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Fossil-free energy systems in Europe are feasible by 2050


Building the infrastructure to decarbonise the EU’s energy system by 2050 through large amounts of green gas is projected to be up to 36% more expensive than through energy efficiency and smart electrification, even in European countries with a cold climate, according to “Towards fossil-free energy in 2050”, conducted by Element Energy and Cambridge Econometrics, and commissioned by the European Climate Foundation.

Nz2050 Fossil Free Energy A

The report finds that fossil-free energy systems in Europe by 2050 are feasible in different configurations and can come with benefits from a socio-economic point of view compared to a current policy baseline, including:

  • a 2.1% boost to EU GDP,
  • €23 billion savings on energy bills for European households,
  • 1.8 million additional jobs could be created by 2050. The report finds large structural shifts between sectors, away from fossil-fuel reliant industries towards electrical engineering and manufacturing. Efforts will need to be made to ensure workers are retrained for quality jobs in the growth sectors of the future.

The key is to unlock building renovations and smart electrification of road transport and heating sectors as these bring important benefits compared to passive and inefficient energy systems. This means :

  • a 54% reduction in thermal back-up needs,
  • renewables curtailment drops by 70% in total,
  • 22% lower infrastructure investment as building renovations reduce peak energy demand in buildings.

The report provides a practical guide to fossil-free energy systems by 2050 as part of the European Net Zero Economy goal.

The full energy system modelling results for the archetypes studied, as well as the cost assumptions used, are available for download below.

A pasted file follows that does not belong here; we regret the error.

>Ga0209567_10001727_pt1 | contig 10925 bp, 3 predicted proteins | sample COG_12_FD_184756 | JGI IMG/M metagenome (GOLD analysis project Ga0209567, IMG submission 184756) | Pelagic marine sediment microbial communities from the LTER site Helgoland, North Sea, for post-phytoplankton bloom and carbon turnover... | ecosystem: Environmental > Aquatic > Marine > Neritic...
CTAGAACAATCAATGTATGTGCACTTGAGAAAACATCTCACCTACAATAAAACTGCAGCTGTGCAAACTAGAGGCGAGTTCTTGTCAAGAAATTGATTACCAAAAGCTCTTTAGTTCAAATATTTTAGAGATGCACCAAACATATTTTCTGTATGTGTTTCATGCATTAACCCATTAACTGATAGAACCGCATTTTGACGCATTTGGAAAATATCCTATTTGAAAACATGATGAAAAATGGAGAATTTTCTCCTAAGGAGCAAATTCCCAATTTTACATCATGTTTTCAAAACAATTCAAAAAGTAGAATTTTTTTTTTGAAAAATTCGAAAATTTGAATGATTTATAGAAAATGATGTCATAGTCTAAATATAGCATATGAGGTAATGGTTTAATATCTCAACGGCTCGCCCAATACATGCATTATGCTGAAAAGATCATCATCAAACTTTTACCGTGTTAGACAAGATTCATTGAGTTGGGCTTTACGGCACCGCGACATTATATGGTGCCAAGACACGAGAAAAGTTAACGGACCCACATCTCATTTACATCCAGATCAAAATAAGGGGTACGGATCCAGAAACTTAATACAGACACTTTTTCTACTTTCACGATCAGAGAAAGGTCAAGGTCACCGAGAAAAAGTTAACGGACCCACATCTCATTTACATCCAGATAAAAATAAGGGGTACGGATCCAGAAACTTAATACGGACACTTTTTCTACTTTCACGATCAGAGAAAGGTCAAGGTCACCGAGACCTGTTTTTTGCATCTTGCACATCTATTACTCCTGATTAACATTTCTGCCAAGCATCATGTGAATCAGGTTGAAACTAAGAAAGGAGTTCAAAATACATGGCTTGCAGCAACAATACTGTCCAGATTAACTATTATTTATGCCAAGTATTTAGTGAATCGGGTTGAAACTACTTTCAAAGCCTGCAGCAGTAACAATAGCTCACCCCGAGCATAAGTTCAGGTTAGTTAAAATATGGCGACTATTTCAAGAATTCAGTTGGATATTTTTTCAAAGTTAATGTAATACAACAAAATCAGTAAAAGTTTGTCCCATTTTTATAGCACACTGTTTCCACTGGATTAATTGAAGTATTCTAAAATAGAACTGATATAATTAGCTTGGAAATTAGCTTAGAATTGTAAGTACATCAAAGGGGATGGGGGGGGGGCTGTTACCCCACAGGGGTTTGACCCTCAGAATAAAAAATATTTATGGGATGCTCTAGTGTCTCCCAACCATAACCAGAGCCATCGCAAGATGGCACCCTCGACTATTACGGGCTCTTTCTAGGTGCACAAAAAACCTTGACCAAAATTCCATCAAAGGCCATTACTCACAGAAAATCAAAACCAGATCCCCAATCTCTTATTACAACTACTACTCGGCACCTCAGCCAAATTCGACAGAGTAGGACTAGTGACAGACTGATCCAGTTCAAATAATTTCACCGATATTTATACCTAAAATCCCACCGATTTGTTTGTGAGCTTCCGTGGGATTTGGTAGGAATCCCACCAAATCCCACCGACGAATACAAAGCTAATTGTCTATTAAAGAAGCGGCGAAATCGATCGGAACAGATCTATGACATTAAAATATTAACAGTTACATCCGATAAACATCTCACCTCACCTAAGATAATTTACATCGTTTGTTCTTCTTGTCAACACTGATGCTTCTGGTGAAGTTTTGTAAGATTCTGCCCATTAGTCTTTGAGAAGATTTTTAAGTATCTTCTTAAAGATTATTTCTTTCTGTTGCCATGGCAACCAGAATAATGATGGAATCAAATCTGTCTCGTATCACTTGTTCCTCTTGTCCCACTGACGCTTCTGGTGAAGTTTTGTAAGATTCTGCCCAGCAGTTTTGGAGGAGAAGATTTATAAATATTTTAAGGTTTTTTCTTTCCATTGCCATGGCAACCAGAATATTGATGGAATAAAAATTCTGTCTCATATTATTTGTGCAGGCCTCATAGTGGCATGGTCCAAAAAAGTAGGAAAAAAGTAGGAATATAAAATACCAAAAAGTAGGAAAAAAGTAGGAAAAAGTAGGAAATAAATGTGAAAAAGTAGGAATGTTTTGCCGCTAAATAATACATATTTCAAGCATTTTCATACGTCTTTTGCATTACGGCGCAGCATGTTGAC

• About the Net-Zero 2050 initiative

    The Net-Zero 2050 is a new initiative of the European Climate Foundation with contributions from a consortium of experts and organisations funded by the ECF.

    The objective of Net-Zero 2050 is to start building a vision and evidence base for the transition to net-zero emission societies in Europe and beyond, by midcentury at the latest. The Paris Agreement commits us to making this transition, and long-term strategic planning shows that many of the decisions and actions needed to get us on track must be taken without delay. Reports in the series seek to enhance understanding of the implications and opportunities of moving to climate neutrality across the power, industry, buildings, transport, agriculture, Land Use, Land-Use Change and Forestry (LULUCF) sectors; to shed light on some of the near-term choices and actions needed to reach this goal, and to provide a basis for discussion and engagement with stakeholders and policy-makers.

    With acknowledgement of the source, reproduction of all or part of the publication is authorised, except for commercial purposes.

    For more information, please contact Erica Hope (

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